The mindset from which the system arises is based on delivering a high level of service while minimizing the risk of procurement for a better social, environmental, and economic performance and this basically and clearly where sustainable development fits in the main framework of the system. See Exhibit 6.

Gateway Review 1: Business Justification

The review focuses on the project's business justification, providing assurance to the project board that the proposed approach to meeting the business requirement has been adequately researched and can be delivered.

Justifying the business case is fundamental to the scope of the model and the continuity of the whole project; therefore integrating sustainability into this Gateway Review through “the rules of the system” Leverage Point 5 seems to accomplish the target. Through this high efficient point, sustainability can be part of defining the scope, boundaries, and constraints for this stage.

A sustainable approach to the business case especially on the strategic level of making primary decisions is proved evidence that no conflict exist between the economic benefits and the goal of achieving sustainable development.

Gateway Review 2: Procurement Method and Sources of Supply

It assesses the project's viability and potential for success and whether it is ready to invite proposals or tenders from the market. This review reassures the project board that the selected procurement approach is appropriate for the proposed acquisition.

Considering a sustainable procurement method and a sustainable approach to the whole Gateway would help establish the embodiment of sustainable development into the system strategy. Which identifies with “the power of adding, evolving, and self-organizing the system structure” Leverage Point 4, which means making new sustainable rules to the procurement process including adding positive or negative loops to the method.

Gateway Review 3: Investment Decision

This Gateway confirms that the recommended contract decision is appropriate before the contract is signed with a supplier or partner. It provides assurances on the processes used to select a supplier and it also assesses whether the process has been well managed; whether the business needs are being met. Finally, that both the client and the supplier can implement and manage the proposed solution and that the necessary processes are in place to achieve a successful outcome after contract award.

In this Gateway, two possible leverage points arise to intervene and integrate sustainable into the system; “the strength of negative feedback loops” Leverage Point 8, as well as “the gain around driving positive feedback loops” Leverage Point 7. Whether the need is to have a self-correcting or self-reinforcing feedback loop, the investment plan can be integrated with both depending on the circumstances of each stage of the investment plan.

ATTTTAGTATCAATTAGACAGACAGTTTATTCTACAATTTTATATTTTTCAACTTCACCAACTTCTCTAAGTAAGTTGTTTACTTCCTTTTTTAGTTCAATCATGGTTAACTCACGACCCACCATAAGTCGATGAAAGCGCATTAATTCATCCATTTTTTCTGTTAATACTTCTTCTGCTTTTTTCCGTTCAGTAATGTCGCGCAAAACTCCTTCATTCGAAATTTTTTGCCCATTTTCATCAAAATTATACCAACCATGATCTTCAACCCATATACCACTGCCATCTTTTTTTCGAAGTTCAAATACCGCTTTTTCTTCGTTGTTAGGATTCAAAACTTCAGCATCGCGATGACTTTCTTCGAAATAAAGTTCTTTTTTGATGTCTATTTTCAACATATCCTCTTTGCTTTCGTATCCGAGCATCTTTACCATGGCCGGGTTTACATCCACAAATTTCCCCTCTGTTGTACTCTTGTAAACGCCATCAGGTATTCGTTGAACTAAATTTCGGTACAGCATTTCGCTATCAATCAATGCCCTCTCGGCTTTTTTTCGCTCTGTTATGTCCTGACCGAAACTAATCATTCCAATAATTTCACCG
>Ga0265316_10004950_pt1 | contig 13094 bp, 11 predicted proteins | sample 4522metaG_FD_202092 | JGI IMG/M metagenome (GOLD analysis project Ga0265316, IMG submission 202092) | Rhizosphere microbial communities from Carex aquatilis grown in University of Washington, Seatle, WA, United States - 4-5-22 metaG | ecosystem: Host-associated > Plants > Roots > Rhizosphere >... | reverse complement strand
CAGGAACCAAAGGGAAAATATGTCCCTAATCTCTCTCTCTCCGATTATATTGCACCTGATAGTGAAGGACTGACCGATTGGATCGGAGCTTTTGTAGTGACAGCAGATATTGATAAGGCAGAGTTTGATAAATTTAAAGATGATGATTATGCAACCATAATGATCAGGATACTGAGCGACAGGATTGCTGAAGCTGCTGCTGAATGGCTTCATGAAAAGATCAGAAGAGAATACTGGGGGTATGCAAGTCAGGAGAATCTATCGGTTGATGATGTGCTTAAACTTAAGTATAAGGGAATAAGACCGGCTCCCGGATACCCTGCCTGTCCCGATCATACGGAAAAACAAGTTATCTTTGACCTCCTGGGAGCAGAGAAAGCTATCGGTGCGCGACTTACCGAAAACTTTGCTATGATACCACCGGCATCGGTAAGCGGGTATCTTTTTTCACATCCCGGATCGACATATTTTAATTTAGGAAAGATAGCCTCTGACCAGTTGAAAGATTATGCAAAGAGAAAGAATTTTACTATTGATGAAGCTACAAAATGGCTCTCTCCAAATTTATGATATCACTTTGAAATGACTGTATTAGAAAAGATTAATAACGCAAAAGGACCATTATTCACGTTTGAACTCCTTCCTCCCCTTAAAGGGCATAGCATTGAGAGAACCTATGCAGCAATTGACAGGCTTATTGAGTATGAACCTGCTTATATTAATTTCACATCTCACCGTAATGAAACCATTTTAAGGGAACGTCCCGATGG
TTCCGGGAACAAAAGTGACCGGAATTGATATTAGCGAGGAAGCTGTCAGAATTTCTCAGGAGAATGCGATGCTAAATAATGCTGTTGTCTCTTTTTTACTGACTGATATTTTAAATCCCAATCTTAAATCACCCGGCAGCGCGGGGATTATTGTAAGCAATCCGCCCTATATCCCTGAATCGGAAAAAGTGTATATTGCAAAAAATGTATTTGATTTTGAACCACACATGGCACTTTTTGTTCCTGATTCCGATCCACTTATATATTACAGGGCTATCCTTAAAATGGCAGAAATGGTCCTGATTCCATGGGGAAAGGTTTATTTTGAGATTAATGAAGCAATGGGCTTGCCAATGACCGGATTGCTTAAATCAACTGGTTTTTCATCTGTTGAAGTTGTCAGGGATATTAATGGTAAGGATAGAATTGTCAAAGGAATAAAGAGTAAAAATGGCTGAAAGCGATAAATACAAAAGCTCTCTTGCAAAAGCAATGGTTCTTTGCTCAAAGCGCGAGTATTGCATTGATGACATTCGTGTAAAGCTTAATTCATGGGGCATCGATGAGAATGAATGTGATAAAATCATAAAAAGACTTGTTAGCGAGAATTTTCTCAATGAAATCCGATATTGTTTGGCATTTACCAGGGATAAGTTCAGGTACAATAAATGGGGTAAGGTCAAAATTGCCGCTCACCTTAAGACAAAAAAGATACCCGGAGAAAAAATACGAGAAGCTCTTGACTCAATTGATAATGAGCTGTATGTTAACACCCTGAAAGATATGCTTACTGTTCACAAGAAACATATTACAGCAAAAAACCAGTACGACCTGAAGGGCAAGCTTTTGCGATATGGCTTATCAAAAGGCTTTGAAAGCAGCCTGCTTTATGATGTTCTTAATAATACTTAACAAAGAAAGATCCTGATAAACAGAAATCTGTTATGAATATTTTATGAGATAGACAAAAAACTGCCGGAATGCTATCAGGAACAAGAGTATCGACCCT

Gateway Review 4: Readiness for Service

This review focuses on whether the solution is robust prior to delivery; how ready the organization is to implement the business changes that occur before and after delivery; and whether there is a system for evaluating ongoing performance.

Leverage Point 9 “the lengths of delays, relative to the rate of system changes” seem the appropriate point to integrate and consider the impact of sustainability key elements on the service and the degree of readiness to go “live” with it. Social, environmental, and economic impacts could represent constraints to the rate of changes of the system and allow longer or shorter delays in the feedback loops.

Gateway Review 5: Evaluate the In-Service Benefits

It focuses on ensuring that the project delivers the benefits and value for money identified in the business and benefits plans, as there should be periodic reviews in accordance with planned project reviews and the contract administration arrangements.

For this final stage of review, the structure is already built and the real leverage point is in understanding its limitations and bottlenecks and refraining from fluctuations or expansions that strain its capacity. Leverage Point 10 “the structure of material stocks and flows and nodes of intersection” allows us to evaluate the gains and benefits from integrating the sustainability approach into the system form the start as well as establish the guidelines for sustainable approach to operational and occupation phase. Before ending the reviews always allow the team to identify the way forward for further development.